Kelly was notoriously banned by Wikipedia for using it in his classroom as a medium to create historical hoaxes (with viral success!). The project’s purpose was not to stir up the internet or simply learn about what goes viral – rather, his goal was to teach his students how to be better consumers of historical information because they had experienced being the creators of it – and debated the many ways the information could appear online. Our own Derek Bruff, Director of the CFT, frequently cites some of Kelly’s digital projects in his sessions on using digital technology in the classroom.

Derek Bruff also recommends a book that extends our “Students as Producers” theme, as well as one on social media use.

Just yesterday, I received a copy of Engaging Students as Partners in Learning and Teaching by Alison Cook-Sather, Catherine Bovill, and Peter Felten.  Peter was an associate director at the CFT before founding the teaching center at Elon University, and I consider him a mentor and friend.  I participated in a conference session he and his co-authors led at a conference a couple of years.  They described different kinds of student-faculty partnerships, ones that invited students to take more responsibility for the design and direction of their courses.  I was impressed at the resulting benefits to student engagement and learning—and how much the faculty members got out of the partnerships.  I’m looking forward to reading Peter’s book this summer and drawing connections to our recent “Students as Producers” theme year.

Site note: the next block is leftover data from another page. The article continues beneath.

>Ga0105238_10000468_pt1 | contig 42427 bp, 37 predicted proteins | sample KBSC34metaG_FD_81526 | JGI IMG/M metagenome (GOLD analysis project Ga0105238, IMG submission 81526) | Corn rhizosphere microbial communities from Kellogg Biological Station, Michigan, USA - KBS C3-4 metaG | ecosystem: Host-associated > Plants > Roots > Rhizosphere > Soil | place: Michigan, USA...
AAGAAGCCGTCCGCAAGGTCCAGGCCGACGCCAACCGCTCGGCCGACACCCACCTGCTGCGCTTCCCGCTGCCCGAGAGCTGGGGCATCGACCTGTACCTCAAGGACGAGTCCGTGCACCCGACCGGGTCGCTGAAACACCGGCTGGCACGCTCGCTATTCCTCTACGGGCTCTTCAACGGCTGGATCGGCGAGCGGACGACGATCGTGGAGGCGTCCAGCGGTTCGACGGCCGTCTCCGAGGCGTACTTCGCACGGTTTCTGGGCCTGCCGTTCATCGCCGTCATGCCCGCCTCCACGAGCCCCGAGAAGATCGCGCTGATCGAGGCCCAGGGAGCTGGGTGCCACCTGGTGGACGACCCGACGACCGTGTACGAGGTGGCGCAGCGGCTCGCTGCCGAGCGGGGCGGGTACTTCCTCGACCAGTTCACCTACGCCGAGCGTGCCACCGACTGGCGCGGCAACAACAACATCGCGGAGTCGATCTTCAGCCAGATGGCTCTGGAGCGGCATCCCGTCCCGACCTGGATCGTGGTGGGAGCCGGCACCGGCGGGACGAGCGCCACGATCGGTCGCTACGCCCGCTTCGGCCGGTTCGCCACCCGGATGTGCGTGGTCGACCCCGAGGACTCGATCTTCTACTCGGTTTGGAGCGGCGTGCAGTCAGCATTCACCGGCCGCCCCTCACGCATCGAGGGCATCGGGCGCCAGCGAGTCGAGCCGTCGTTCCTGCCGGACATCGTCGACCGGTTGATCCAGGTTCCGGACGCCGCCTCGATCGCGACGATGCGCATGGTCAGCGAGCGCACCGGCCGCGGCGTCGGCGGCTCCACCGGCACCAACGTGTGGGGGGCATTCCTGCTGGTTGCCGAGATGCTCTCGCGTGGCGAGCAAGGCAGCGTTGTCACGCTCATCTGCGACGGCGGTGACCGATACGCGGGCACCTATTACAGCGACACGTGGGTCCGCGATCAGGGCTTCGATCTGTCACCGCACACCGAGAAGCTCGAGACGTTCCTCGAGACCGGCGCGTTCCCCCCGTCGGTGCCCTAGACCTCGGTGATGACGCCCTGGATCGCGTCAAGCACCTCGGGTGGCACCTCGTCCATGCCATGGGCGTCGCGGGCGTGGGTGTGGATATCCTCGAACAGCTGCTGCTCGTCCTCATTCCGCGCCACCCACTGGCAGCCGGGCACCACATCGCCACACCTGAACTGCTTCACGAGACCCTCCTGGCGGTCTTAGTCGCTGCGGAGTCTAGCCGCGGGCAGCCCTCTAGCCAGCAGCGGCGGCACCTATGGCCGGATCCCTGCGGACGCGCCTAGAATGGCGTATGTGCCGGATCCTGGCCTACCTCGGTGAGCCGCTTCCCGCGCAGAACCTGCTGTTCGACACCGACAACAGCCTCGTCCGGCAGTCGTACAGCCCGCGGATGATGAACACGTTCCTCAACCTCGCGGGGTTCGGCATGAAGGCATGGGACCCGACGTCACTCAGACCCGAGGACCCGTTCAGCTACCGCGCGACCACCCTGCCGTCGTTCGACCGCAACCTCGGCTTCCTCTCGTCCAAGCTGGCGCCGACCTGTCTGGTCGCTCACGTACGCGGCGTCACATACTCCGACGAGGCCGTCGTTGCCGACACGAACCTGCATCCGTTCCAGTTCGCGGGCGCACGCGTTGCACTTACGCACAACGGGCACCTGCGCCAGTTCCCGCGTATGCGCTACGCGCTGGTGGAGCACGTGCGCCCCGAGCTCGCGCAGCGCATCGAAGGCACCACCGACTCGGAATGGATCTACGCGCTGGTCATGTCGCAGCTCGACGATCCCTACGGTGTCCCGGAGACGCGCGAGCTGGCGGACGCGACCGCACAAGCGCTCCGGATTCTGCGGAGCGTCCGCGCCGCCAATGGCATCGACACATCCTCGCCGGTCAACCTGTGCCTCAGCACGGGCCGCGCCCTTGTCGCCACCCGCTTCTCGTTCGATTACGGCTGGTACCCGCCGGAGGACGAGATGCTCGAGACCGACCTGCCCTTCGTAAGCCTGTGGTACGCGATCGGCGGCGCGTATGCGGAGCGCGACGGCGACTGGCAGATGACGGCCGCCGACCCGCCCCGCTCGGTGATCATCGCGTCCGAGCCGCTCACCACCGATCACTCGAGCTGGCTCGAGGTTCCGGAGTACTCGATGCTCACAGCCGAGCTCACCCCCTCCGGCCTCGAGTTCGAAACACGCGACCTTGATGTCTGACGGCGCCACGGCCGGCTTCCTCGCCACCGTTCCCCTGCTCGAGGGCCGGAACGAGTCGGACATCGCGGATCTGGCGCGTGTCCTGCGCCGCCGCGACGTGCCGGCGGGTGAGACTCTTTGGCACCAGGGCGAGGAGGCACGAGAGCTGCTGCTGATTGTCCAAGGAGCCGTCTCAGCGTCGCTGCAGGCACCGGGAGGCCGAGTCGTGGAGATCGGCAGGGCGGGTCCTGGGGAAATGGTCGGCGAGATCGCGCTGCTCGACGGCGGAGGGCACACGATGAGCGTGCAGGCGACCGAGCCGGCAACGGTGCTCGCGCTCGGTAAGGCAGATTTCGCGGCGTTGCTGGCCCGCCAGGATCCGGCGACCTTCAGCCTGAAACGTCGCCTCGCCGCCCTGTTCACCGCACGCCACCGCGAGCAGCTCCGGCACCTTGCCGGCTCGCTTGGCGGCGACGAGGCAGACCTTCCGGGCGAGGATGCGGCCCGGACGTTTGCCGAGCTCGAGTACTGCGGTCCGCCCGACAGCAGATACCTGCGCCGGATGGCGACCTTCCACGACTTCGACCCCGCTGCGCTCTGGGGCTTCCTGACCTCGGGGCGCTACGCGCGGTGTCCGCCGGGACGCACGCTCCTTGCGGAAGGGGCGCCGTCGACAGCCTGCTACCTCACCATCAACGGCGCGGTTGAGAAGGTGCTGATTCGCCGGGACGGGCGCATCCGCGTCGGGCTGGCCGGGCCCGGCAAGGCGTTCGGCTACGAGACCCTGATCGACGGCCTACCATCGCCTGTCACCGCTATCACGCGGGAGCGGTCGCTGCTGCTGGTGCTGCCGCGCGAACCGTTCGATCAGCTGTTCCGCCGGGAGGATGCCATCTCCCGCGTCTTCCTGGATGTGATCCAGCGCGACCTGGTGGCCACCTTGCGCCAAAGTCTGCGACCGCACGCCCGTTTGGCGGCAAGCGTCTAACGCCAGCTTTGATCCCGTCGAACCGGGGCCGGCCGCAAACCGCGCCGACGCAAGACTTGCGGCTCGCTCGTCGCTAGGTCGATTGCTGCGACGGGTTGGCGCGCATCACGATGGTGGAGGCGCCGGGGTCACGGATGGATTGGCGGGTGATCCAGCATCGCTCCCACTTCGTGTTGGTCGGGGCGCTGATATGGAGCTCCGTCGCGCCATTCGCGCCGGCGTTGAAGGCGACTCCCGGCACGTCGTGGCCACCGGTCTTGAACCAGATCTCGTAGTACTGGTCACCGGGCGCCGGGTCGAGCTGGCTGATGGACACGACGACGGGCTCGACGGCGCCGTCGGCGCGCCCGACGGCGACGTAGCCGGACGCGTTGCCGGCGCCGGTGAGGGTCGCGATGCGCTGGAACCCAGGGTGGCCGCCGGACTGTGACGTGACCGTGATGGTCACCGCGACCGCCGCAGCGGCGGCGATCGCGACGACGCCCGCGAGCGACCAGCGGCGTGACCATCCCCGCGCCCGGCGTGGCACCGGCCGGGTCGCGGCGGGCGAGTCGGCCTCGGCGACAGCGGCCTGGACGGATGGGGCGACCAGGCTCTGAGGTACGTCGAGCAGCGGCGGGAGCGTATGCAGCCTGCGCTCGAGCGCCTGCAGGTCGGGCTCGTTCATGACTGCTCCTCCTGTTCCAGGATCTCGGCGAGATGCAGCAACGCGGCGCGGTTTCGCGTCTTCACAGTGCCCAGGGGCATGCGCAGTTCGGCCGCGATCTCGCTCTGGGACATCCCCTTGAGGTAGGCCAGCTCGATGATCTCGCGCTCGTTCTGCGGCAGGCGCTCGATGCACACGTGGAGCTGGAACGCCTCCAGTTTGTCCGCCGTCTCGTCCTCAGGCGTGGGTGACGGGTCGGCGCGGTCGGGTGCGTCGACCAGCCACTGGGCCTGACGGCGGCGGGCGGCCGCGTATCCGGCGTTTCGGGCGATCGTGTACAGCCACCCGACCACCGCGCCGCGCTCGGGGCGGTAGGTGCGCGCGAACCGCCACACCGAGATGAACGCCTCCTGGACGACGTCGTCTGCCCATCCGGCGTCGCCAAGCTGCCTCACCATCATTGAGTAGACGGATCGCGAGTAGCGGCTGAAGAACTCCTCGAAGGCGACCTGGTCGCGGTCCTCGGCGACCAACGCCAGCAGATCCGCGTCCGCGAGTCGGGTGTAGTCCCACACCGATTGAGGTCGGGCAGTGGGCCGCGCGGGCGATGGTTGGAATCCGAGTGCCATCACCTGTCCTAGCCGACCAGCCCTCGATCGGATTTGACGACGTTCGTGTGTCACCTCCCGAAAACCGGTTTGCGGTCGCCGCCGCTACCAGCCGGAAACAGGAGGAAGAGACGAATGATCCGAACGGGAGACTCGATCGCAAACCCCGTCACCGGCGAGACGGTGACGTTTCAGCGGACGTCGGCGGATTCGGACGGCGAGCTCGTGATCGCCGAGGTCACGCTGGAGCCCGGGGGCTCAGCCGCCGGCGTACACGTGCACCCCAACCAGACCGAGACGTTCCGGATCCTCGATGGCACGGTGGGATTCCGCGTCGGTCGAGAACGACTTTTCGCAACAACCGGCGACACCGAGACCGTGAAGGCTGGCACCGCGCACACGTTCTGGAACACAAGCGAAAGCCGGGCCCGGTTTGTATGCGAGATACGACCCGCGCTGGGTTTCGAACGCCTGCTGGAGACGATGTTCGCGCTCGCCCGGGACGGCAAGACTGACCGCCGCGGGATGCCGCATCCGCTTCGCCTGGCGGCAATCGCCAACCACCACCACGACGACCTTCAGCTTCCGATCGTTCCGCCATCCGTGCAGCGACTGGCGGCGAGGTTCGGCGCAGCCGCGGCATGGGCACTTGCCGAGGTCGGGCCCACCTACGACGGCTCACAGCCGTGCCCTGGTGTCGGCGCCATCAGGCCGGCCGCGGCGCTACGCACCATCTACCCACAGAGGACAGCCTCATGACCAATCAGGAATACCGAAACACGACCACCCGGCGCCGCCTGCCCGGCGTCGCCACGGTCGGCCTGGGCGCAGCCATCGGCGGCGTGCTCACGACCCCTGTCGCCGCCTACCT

Also on my summer reading list is It’s Complicated: The Social Lives of Networked Teens by danah boyd.  The book presents the results of an in-depth, qualitative study of how teenagers use social media, including Facebook, Twitter, and Instagram.  I’ve heard danah boyd give a couple of presentations on her research.  Hearing her describe some of the clever ways that teens navigate issues of identity and privacy online made me realize that I have a lot to learn about how our students might navigate these issues.  Instead of making assumptions about their behavior or projecting my own use of social media onto them, I’m hoping to learn from what boyd has discovered through her research.

Thanks, Dani and Derek.  What about you?  What are you reading?  Let us know by commenting below.